COBOL (Common Business-Oriented Language) is a high-level programming language for business applications. It was the first popular languaged designed to be operating system agnostic and is still in use in many financial and business applications today.
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COBOL was designed for finance, human resources and other business computer programs. Unlike some high-level computer programming languages, COBOL uses English words and phrases to make it easier for ordinary business users to understand. The language was based on Rear Admiral Grace Hopper's 1940s work on the FLOW-MATIC programming language, which was also largely text-based. Hopper, who worked as a technical consultant on the FLOW-MATIC project, is sometimes referred to as the "grandmother of COBOL."
Before COBOL, all operating systems had their own associated programming languages. This was a problem for companies that used multiple brands of computers, as was the case with the United States Department of Defense, which backed the COBOL project. Because of its ease of use and portability, COBOL quickly became one of the most used programming languages in the world. Although the language is widely viewed as outdated, more lines of code in active use today are written in COBOL than any other programming language.
In years immediately preceding the year 2000, COBOL skills were in high demand to prepare legacy code for Y2K. It is still commonly used at financial institutions, such as banks, and by applications used in government agencies. However, the number of programmers with COBOL experience is steadily decreasing, as those who learned COBOL while it was popular are entering retirement age. Suprisingly, COBOL is once again being taught in some universities -- this time to support application modernization and the DevOps movement.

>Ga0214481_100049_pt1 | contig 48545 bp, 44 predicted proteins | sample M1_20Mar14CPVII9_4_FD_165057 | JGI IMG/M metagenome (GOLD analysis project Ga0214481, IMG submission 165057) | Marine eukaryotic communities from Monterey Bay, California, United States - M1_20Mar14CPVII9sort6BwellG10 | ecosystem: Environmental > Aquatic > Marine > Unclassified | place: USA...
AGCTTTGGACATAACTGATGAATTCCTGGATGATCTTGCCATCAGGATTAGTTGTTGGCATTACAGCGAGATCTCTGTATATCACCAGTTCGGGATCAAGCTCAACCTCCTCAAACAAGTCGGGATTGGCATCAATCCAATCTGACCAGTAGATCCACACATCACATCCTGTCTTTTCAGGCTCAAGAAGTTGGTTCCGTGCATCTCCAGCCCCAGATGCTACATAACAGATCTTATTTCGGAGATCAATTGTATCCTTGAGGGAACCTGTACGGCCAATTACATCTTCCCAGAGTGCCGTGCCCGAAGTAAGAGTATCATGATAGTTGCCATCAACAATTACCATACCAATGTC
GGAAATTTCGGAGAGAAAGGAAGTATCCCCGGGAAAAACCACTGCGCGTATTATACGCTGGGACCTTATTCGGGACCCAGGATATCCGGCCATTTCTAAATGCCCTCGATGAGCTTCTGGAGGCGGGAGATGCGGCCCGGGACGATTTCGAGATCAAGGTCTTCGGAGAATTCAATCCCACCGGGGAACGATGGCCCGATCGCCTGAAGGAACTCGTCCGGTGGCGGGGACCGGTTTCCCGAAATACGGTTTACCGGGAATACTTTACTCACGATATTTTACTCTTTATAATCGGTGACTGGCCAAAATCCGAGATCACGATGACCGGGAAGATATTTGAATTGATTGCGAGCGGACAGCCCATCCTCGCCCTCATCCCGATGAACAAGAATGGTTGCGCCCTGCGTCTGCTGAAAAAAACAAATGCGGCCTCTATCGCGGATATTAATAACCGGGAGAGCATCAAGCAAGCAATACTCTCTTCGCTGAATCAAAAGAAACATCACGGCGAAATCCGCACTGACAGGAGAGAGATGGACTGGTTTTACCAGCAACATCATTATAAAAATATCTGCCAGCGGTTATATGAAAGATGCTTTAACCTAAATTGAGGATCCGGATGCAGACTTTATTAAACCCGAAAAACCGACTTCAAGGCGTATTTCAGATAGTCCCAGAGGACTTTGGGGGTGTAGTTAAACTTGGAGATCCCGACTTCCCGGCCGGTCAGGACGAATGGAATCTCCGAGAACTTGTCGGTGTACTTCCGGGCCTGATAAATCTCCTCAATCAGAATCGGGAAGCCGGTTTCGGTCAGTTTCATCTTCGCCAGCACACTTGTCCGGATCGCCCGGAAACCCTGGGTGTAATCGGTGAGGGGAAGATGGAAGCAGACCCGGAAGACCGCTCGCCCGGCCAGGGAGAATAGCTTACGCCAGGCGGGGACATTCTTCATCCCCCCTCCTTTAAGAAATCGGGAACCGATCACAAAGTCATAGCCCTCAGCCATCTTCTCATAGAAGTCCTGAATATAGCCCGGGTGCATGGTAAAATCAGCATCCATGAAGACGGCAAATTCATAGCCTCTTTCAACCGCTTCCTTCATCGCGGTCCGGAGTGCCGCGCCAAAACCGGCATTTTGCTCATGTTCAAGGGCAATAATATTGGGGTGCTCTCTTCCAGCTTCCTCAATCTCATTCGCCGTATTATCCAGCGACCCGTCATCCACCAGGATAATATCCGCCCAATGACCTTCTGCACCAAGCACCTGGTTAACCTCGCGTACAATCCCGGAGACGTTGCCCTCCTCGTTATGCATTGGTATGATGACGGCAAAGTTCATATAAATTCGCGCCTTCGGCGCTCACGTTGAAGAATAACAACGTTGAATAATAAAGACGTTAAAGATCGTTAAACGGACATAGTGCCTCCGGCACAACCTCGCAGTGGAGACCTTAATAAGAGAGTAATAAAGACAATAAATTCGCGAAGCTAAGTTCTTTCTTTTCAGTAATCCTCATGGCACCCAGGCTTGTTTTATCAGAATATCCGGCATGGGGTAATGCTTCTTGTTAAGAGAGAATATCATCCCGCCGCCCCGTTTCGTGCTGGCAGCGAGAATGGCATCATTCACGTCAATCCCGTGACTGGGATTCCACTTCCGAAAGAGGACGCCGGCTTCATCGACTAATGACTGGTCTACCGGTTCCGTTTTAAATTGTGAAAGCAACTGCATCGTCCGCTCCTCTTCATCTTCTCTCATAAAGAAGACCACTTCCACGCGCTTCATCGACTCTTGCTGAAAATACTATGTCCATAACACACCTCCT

While many organizations do still use the language, the lack of skills and burdensome text-based code is beginning to be replaced or integrated with more modern coding languages, such as Java, .NET, and C++. However, this can be a complicated and costly process, as these programs are often run on legacy mainframes that are difficult to replace, and because of the sheer amount of code still in use. After the turn of the century, the demand for COBOL programmers was not as great and many schools stopped teaching the language.